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Al Sharpton and the Line Between Activist and Journalist

There are abundant reasons to oppose MSNBC’s reported decision to hire Al Sharpton for its 6 p.m. slot. His vile anti-Semitism, well-documented race-baiting, and shady financial practices come to mind. But his new position as a news anchor is also being criticized because of his reputation as an advocate, and some see this as a snub against black journalists who have spent years working their way up the ladder:

When rumors surfaced this week that Sharpton was under consideration for the MSNBC job, one [National Association of Black Journalists] member told colleagues without challenge, “This would still be just another non-journalist media ‘celebrity’ receiving a TV show based upon their name recognition, not their years of experience, training, ability and talent.”

The National Association of Black Journalists also issued this statement in response to Sharpton’s hiring: “Currently, there are no African American anchors hosting prime time news hours for any major cable network. While MSNBC is reportedly on the verge of offering civil rights activist Al Sharpton his own prime time slot, there are no black journalists who can tout a similar promotion.”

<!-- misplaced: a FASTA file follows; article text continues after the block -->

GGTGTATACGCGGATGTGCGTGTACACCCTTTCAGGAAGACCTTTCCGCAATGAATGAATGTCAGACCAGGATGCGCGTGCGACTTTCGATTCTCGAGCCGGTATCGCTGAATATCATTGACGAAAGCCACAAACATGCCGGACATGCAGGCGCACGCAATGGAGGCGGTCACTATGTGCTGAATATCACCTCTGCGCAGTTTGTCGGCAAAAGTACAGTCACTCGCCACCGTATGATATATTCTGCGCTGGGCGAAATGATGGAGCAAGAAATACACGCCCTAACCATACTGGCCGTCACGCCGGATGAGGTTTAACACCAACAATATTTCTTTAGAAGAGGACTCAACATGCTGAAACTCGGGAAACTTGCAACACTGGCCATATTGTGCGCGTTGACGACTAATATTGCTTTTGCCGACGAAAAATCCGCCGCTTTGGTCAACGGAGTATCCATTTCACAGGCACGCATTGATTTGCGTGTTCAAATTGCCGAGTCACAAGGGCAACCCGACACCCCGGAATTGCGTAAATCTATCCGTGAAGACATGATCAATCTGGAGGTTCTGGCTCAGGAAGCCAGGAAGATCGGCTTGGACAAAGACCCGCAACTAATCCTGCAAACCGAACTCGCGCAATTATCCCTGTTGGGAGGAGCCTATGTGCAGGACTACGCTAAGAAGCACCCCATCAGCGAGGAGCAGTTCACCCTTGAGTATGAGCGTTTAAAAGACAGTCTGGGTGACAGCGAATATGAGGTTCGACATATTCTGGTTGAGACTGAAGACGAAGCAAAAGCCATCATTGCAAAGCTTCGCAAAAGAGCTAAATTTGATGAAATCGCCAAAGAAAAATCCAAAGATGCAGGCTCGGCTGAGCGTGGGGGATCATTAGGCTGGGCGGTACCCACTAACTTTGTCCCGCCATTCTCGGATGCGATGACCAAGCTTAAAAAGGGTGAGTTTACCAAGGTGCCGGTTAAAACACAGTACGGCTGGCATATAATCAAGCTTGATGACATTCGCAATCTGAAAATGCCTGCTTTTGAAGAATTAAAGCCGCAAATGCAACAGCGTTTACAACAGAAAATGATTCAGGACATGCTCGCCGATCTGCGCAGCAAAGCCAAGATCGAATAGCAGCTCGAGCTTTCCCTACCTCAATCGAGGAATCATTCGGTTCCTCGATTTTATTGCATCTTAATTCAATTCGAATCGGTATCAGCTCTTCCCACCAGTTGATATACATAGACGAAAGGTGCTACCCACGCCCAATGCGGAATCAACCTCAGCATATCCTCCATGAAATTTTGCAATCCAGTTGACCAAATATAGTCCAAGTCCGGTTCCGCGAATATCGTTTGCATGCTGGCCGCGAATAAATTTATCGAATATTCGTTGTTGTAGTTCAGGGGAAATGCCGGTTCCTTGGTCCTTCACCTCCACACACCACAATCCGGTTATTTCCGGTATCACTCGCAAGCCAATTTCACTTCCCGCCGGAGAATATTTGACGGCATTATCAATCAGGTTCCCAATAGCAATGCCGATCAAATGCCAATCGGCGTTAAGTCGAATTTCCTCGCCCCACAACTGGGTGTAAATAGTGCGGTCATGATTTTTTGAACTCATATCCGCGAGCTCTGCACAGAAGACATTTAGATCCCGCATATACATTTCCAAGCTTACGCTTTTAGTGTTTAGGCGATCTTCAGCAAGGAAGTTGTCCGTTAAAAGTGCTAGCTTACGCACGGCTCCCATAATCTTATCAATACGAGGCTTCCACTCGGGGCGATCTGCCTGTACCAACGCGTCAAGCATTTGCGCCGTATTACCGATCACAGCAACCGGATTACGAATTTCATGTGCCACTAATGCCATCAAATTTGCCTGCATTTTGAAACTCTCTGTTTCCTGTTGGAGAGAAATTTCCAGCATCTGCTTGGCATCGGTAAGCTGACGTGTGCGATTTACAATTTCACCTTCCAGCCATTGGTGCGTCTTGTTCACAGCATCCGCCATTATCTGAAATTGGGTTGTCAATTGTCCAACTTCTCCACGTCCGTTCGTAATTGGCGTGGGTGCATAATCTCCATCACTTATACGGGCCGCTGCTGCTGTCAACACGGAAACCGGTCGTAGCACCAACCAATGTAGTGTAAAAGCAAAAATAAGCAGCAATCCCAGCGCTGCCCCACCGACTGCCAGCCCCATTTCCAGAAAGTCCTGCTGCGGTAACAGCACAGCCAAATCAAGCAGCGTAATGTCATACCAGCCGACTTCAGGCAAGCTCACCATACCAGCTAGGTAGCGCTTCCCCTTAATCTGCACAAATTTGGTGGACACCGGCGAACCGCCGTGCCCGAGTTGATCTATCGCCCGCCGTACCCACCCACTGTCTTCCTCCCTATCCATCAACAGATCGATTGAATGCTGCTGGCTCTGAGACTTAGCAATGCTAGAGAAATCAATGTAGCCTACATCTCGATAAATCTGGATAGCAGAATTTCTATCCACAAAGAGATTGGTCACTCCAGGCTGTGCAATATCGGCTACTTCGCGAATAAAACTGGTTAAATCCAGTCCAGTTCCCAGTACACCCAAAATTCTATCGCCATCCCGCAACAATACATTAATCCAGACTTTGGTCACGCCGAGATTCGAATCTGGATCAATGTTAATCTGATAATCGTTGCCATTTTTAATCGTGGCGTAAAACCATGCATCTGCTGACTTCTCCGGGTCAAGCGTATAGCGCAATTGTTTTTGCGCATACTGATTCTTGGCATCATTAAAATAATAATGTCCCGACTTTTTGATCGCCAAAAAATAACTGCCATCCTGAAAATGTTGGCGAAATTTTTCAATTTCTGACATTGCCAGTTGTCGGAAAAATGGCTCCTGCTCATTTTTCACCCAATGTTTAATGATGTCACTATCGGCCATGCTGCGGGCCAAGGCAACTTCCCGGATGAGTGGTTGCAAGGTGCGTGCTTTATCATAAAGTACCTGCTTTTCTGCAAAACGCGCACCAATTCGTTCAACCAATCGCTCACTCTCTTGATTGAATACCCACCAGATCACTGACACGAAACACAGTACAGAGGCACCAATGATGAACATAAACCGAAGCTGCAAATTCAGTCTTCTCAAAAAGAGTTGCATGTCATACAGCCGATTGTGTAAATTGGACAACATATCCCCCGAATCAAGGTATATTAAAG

John McWhorter, writing for the New York Daily News, is less subtle in making the point:

This is something Sharpton, despite his intelligence, does not bring to the table. We classify Glenn Beck and Sean Hannity neither as geniuses nor as impartial, of course, but both are hungry generalists in a way that Sharpton is not and has never claimed to be. They, in other words, are talk show hosts; Sharpton is a race crusader.

Another difference is that Beck and Hannity were considered talk show hosts by Fox News. Sharpton, in comparison, would be taking a slot reserved for news anchors, on a show that’s also anchored by actual journalists like Contessa Brewer.

But apparently Sharpton has no illusions he’ll be doing news analysis or reporting like his colleagues. Here’s his take on the show from his interview with The Root:

“Sharpton emphatically stated that he is an advocate, not a journalist. If he accepts the offer, he said, it would be in that role. The format under consideration at MSNBC is not for news but for opinions and advocacy, he said.”

Clearly, MSNBC believes Sharpton’s personal faults can be overlooked because of his ability as an entertainer, but giving a news anchor role to a self-proclaimed advocate who has been successfully sued for defamation of character does not seem like a good journalistic judgment call.



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